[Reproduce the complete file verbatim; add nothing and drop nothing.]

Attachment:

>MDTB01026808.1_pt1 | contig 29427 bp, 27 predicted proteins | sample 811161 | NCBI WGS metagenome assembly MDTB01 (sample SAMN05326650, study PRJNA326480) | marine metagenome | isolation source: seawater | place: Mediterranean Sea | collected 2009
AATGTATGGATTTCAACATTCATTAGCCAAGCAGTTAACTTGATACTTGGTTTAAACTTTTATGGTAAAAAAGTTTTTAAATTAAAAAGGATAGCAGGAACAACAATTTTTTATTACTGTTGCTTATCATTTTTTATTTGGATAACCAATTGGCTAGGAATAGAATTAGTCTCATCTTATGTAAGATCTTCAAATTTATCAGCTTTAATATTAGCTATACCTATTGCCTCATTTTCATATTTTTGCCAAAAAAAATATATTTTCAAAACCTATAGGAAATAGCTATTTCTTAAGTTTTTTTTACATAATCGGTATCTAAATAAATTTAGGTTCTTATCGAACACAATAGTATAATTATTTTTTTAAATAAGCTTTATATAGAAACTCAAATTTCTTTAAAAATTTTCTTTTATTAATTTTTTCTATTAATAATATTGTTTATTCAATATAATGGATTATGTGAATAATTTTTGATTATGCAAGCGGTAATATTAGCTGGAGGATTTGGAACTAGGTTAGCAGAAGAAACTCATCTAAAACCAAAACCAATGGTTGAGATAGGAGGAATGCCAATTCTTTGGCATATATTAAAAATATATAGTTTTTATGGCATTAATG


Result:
>MDTB01026808.1_pt1 | contig 29427 bp, 27 predicted proteins | sample 811161 | NCBI WGS metagenome assembly MDTB01 (sample SAMN05326650, study PRJNA326480) | marine metagenome | isolation source: seawater | place: Mediterranean Sea | collected 2009
AATGTATGGATTTCAACATTCATTAGCCAAGCAGTTAACTTGATACTTGGTTTAAACTTTTATGGTAAAAAAGTTTTTAAATTAAAAAGGATAGCAGGAACAACAATTTTTTATTACTGTTGCTTATCATTTTTTATTTGGATAACCAATTGGCTAGGAATAGAATTAGTCTCATCTTATGTAAGATCTTCAAATTTATCAGCTTTAATATTAGCTATACCTATTGCCTCATTTTCATATTTTTGCCAAAAAAAATATATTTTCAAAACCTATAGGAAATAGCTATTTCTTAAGTTTTTTTTACATAATCGGTATCTAAATAAATTTAGGTTCTTATCGAACACAATAGTATAATTATTTTTTTAAATAAGCTTTATATAGAAACTCAAATTTCTTTAAAAATTTTCTTTTATTAATTTTTTCTATTAATAATATTGTTTATTCAATATAATGGATTATGTGAATAATTTTTGATTATGCAAGCGGTAATATTAGCTGGAGGATTTGGAACTAGGTTAGCAGAAGAAACTCATCTAAAACCAAAACCAATGGTTGAGATAGGAGGAATGCCAATTCTTTGGCATATATTAAAAATATATAGTTTTTATGGCATTAATG